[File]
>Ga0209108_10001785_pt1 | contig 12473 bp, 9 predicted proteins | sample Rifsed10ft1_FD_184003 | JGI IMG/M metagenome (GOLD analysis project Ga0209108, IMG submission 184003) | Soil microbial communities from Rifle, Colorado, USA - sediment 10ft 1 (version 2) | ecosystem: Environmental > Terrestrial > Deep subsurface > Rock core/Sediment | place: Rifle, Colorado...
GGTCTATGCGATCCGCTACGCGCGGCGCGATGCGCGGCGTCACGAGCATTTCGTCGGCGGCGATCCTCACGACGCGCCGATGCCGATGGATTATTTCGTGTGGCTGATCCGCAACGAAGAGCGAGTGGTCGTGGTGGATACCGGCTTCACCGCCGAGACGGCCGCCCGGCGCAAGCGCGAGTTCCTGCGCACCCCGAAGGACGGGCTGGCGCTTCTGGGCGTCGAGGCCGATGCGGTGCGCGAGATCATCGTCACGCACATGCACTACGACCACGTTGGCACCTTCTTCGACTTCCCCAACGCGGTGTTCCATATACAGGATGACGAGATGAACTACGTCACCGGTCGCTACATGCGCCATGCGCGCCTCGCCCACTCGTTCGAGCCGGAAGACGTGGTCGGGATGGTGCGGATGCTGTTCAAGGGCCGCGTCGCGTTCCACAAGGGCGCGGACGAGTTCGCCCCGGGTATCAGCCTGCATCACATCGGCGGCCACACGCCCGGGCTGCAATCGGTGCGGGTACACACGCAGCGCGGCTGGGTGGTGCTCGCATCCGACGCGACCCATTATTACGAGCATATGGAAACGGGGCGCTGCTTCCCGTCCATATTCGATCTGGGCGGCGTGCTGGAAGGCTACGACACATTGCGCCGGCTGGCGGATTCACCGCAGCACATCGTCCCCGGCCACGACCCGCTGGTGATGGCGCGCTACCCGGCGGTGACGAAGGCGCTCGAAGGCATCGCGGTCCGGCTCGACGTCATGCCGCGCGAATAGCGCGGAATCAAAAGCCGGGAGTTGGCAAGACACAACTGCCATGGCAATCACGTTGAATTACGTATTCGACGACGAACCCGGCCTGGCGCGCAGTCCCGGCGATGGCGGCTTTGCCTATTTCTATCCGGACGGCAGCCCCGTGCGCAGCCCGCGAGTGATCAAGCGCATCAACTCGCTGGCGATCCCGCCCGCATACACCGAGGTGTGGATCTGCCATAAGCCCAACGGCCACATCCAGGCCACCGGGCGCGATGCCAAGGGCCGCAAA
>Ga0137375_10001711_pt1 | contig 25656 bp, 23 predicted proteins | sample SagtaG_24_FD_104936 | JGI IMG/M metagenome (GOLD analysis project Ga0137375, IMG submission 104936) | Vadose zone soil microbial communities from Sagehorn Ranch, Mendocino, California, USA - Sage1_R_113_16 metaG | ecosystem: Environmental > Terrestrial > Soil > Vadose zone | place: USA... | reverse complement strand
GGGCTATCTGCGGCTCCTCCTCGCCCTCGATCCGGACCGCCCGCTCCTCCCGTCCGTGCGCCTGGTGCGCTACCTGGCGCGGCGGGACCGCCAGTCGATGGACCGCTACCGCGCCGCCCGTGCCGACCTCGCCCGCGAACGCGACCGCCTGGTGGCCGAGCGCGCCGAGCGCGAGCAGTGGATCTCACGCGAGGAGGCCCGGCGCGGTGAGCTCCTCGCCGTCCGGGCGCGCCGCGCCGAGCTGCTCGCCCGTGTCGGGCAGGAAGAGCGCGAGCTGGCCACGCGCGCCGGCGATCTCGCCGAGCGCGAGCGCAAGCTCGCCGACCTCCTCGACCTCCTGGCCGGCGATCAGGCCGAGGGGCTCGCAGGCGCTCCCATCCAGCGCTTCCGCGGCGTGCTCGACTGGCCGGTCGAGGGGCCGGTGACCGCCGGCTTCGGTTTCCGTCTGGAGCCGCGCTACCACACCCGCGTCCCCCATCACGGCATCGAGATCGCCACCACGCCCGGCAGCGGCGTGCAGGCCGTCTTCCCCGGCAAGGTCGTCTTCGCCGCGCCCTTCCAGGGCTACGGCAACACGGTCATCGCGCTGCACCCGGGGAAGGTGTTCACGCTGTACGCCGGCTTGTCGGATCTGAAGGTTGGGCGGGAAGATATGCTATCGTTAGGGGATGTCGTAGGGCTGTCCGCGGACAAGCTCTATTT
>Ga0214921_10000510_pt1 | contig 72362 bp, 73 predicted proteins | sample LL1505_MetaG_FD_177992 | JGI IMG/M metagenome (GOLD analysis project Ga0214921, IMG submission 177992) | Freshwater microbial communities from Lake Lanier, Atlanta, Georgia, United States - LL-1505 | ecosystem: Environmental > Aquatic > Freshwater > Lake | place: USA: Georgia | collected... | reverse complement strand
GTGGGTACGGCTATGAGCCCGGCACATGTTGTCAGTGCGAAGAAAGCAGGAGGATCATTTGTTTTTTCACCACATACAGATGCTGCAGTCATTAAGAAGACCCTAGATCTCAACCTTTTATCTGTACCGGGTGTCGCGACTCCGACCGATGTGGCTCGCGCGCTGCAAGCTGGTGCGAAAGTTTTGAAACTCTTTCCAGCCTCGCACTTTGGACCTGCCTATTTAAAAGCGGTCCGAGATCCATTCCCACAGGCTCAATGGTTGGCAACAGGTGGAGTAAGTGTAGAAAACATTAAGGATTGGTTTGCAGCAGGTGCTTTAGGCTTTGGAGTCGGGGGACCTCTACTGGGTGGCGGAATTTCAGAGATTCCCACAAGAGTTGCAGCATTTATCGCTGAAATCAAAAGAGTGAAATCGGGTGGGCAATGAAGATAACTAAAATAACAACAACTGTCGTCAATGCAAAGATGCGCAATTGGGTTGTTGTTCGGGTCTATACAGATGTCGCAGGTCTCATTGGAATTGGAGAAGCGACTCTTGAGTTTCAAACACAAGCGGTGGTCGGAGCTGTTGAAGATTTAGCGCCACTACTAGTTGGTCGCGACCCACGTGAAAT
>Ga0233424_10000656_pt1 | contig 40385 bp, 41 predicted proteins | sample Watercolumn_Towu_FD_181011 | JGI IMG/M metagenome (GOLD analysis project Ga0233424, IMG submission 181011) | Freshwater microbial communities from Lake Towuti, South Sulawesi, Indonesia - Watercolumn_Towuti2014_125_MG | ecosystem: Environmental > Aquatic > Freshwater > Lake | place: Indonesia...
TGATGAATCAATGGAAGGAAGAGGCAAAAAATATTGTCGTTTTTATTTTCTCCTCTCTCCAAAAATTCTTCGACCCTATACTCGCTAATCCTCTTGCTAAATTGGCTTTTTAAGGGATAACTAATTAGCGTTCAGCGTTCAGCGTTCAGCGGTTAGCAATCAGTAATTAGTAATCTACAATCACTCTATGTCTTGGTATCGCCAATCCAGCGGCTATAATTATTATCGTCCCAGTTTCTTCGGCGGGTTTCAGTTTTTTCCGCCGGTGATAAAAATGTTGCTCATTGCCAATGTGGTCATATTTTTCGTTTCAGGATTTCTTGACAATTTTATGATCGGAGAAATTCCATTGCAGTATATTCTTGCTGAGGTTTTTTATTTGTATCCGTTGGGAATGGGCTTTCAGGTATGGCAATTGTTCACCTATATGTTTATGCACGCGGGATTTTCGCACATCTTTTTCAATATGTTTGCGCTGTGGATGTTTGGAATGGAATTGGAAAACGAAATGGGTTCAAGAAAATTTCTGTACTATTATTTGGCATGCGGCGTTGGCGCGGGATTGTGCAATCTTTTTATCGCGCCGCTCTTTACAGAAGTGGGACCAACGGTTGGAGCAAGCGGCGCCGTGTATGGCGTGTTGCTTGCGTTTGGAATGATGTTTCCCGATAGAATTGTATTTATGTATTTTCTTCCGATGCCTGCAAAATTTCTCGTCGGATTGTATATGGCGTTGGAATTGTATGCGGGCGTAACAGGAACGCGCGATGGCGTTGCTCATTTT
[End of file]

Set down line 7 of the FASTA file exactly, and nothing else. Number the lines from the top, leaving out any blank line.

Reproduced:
>Ga0233424_10000656_pt1 | contig 40385 bp, 41 predicted proteins | sample Watercolumn_Towu_FD_181011 | JGI IMG/M metagenome (GOLD analysis project Ga0233424, IMG submission 181011) | Freshwater microbial communities from Lake Towuti, South Sulawesi, Indonesia - Watercolumn_Towuti2014_125_MG | ecosystem: Environmental > Aquatic > Freshwater > Lake | place: Indonesia...